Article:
Washington’s season is far from lost, but winning the Pac-12 North and reaching the conference championship — a preseason aspiration — is nearly impossible following consecutive defeats to Stanford and Oregon. The latest setback, a 45-24 loss Saturday to the Ducks, dropped the No. 20 Huskies to 4-2 overall (1-2 in the division) at the season’s halfway mark, two games behind No. 2 Oregon (6-0, 3-0 Pac-12) and Oregon State (5-1, 3-0 Pac-12).
Steve Sarkisian has to be worried about about a letdown for the game Saturday (3 p.m., Pac-12 Networks TV) at Arizona State (4-2, 2-1 Pac-12), even though the Sun Devils have won seven in a row over the Huskies and are playing at home, where UW has not won in 12 years.
“I don’t know if worried is the right word, but I’m aware of the potential,” he said Monday. “My assessment to the team today was, We’re at halftime (of the season). We’re in the locker room and we’re a 4-2 football team; I think we’re (ranked by AP) 20th in the country, and we’ve played a good first half of football against some really good teams.
“But, just as we’ve been all season long, we’re an excellent second-half football team. And we’re going to go out in the second half and play a great half of the season, starting Saturday. We’re going to prepare really well. We’re going to come out of the blocks playing fast, physical football the way we’re capable of playing, and I think the guys understand that. I think the sky’s the limit for this football team.”
The words sound good, but after the hype leading into the Stanford and Oregon games, followed by disappointing outcomes, it will be harder to find the same emotional edge against ASU. The teams haven’t met since 2010.
In a convincing 54-13 win last week against Colorado, ASU didn’t have to play its starters the entire game, as it quietly rose to second in the Pac-12 South.
“I think the quarterback (Taylor Kelly) has got just a lot of game to him. I’m probably giving myself too much credit. He kind of reminds me of me,” Sarkisian said, joking of his own playing career at BYU. “He’s just a scrappy guy who makes all the plays when he has to make them. He runs when he has to run. He throws the back-shoulder fade to Jaelen Strong extremely well.”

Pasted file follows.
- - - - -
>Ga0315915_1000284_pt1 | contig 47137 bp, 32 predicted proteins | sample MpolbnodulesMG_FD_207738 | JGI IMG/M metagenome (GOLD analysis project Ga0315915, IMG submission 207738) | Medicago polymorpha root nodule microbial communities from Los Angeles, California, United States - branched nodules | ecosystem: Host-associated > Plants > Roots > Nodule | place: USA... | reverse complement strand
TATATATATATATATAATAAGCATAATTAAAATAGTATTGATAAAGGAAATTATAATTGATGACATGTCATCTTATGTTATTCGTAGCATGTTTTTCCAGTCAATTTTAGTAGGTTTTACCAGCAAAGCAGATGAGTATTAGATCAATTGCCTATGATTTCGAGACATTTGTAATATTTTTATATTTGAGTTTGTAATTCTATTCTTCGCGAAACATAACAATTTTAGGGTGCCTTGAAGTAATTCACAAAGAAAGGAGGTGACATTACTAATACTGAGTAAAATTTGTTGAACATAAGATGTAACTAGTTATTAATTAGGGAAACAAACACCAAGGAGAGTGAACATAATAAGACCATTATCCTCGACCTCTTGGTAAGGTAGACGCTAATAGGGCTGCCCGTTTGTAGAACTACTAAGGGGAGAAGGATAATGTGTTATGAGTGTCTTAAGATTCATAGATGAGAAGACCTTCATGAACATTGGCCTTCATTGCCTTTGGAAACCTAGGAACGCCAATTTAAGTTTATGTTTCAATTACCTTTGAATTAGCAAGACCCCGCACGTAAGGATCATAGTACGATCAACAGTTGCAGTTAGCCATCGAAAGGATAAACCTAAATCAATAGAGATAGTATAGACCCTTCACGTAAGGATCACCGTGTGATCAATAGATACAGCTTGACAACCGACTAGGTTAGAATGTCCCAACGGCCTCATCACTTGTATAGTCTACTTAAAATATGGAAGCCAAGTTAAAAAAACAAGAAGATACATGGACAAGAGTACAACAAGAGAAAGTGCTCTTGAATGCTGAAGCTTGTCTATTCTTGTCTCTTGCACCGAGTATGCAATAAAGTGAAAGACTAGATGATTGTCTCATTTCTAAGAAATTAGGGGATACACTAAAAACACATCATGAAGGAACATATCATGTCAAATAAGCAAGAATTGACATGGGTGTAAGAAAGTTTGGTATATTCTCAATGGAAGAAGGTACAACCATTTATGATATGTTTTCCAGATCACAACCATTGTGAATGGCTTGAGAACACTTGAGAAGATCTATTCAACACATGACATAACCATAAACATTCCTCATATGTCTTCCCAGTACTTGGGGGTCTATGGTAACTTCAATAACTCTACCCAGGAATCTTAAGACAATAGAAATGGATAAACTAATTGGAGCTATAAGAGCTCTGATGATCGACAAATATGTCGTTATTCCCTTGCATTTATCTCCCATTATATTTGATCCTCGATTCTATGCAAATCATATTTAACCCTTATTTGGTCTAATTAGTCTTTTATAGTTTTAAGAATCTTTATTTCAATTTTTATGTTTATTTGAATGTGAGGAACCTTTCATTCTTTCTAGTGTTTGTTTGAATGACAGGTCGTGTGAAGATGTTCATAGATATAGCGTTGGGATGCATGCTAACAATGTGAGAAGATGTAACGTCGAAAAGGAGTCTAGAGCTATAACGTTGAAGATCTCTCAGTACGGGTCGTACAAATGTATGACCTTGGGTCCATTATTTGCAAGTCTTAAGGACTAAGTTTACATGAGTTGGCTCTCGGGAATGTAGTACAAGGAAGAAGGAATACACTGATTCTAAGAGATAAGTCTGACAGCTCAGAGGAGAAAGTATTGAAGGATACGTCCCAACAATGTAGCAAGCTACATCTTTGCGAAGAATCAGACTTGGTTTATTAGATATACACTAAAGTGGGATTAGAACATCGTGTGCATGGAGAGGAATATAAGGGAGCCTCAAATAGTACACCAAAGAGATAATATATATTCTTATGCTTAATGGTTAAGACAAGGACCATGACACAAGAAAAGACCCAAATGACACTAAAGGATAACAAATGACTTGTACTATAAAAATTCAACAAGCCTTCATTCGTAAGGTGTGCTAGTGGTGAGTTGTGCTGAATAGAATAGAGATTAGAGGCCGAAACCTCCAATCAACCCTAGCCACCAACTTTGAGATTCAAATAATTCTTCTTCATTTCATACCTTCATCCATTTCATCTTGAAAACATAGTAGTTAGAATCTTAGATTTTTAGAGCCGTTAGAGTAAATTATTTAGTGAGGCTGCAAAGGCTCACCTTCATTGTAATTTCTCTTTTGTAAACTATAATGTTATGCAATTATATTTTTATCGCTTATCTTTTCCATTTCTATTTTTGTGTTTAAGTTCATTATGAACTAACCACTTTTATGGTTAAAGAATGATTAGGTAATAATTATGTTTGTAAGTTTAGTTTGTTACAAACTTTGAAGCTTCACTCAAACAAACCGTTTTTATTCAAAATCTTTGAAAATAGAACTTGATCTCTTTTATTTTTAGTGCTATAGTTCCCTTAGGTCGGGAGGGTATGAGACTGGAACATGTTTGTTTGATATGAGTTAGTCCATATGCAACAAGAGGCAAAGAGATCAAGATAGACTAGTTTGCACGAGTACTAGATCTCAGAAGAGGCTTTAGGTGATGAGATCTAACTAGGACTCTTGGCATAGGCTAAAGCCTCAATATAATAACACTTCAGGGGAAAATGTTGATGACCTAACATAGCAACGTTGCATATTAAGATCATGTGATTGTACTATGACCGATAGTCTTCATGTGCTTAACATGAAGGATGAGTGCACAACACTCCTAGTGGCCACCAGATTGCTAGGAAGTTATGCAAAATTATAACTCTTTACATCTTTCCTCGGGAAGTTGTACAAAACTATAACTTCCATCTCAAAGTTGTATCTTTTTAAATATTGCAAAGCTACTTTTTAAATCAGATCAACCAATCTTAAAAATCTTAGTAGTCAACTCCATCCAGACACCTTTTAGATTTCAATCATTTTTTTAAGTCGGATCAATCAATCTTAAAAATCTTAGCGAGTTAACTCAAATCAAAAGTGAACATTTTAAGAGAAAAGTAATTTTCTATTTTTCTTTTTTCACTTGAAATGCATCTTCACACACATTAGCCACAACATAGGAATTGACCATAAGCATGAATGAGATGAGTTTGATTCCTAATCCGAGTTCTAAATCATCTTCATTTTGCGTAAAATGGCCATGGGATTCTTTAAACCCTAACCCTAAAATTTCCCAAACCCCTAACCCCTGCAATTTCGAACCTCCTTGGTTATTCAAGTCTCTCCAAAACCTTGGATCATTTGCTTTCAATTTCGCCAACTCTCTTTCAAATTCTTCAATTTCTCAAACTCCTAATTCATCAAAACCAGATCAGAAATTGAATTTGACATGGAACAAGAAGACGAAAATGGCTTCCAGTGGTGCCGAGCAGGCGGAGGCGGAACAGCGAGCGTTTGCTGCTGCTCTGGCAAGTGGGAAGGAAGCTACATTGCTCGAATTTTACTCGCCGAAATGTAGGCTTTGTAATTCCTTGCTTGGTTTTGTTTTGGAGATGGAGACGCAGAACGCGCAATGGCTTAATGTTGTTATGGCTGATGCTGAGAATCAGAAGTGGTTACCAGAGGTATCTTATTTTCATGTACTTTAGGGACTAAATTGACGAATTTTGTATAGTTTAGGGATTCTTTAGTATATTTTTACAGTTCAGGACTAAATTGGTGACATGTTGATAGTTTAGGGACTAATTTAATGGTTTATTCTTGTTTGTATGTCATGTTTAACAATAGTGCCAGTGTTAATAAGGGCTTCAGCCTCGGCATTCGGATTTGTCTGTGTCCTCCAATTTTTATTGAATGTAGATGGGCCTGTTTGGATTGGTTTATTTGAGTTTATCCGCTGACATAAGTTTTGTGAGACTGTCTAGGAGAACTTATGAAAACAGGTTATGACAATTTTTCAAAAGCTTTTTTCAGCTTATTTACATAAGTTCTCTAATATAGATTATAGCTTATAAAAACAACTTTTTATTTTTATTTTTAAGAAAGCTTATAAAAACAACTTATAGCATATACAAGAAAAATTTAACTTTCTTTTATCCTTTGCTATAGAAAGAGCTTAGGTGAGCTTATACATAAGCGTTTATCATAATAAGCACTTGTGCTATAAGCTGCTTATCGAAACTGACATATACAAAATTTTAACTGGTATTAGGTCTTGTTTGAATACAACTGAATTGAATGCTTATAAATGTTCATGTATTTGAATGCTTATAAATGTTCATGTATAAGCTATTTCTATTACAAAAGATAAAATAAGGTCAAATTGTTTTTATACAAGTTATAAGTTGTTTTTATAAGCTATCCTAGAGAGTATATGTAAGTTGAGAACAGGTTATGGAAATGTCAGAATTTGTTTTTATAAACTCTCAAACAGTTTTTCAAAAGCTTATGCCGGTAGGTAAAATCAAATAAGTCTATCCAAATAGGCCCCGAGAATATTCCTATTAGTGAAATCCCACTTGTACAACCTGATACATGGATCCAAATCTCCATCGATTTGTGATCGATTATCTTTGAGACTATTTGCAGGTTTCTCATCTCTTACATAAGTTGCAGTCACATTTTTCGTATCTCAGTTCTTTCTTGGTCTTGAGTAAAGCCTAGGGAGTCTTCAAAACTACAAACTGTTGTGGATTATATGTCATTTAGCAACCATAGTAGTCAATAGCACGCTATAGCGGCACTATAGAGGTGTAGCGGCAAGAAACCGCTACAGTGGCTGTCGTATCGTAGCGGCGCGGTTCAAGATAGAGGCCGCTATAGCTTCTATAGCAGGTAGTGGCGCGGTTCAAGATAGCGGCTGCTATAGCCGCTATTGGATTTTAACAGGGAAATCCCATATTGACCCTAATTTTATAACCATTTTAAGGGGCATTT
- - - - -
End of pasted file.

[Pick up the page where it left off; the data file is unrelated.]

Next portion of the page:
Kelly won’t provide UW’s secondary a sizable fall-off a week removed from facing Ducks quarterback Marcus Mariota, a potential Heisman Trophy winner and the Pac-12’s offensive player of the week. Kelly is sixth in FBS in passing yards, with 1,965, and has 16 touchdown passes to six interceptions.
ASU running back Marion Grice is tied for an FBS-best 10 rushing touchdowns and has 395 yards from 90 carries (4.4 yards per carry).
“Their running back is probably the best running back that nobody’s heard of,” Sarkisian said.
Talk of a UW return to a BCS bowl has died down, too, especially after the Ducks pulled away in the fourth quarter behind the play of Mariota.
Two days later, Sarkisian lamented a few of his play calls, specifically, the pass play early in the third quarter when the Huskies, trailing 28-14, saw quarterback Keith Price sacked on first-and-goal from the Oregon 5-yard line. After the nine-yard loss, the Huskies settled for a short field goal.
“We liked the call,” Sarkisian said. “I didn’t think the play would ever turn out the way it did with the sack, but that’s what happened. So I have to live with that call.”
Sankey sailing, Price practicing
UW running back Bishop Sankey is leading the country with 899 rushing yards through six games. He fumbled in the first half Saturday against the Ducks, but responded with 28 rushes for 167 yards and two touchdowns, including a 60-yard TD rumble on fourth-and-one on UW’s first drive of the second half.
“What I see is people playing defense and trying to defend a complete offensive football team. I think that’s what we have,” Sarkisian said.
Quarterback Keith Price was unlimited in practice Monday despite a lingering thumb injury that bothered him in the loss to Oregon. Price went 19 of 32 for 182 yards, a touchdown and an interception against the Ducks. He added 11 carries, though they totaled only 18 yards against an aggressive, disciplined Oregon defense.
Sarkisian wasn’t thrilled with productivity in the air.
“We weren’t great throwing the football Saturday, unfortunately,” he said. “It could have helped on both sides — running it and throwing it. But we weren’t great throwing the ball and I think that affected it some.
What’s wrong with ASJ?
Asked twice Monday whether he was happy with the role tight end Austin Seferian-Jenkins has in the UW’s uptempo, no-huddle offense — it is 36th in the country with 35.2 points per-game — Sarkisian deflected attention from his embattled senior by explaining that he wished everyone received more touches. Seferian-Jenkins has 16 catches for 185 yards and three touchdowns in 2013. He caught two passes for 36 yards and a score against Oregon.
“I don’t have the numbers in front of me, but I think we’re a top 10 offense in America,” Sarkisian said, referring to the 526.8 yards UW averages a game, good for eighth. “I feel good about where we’re at as an offensive football team.”
Conference has host of top playmakers
If the Pac-12 received a midterm report card, some offensive players around the conference would grade out well. Among the standouts: OSU quarterback Sean Mannion, leading FBS with 2,511 passing yards, Sankey, leading with 899 rushing yards and Grice, leading in scoring with 15 touchdowns (10 rushing, five passing).
That list doesn’t include Mariota, two days after going 24 of 31 for 366 yards and three passing touchdowns. He added 13 carries for 88 yards and a score inside a hostile Husky Stadium.
“If you don’t come to play week in and week out, it doesn’t matter who you’re playing, you can get beat,” Sarkisian said of the Pac-12.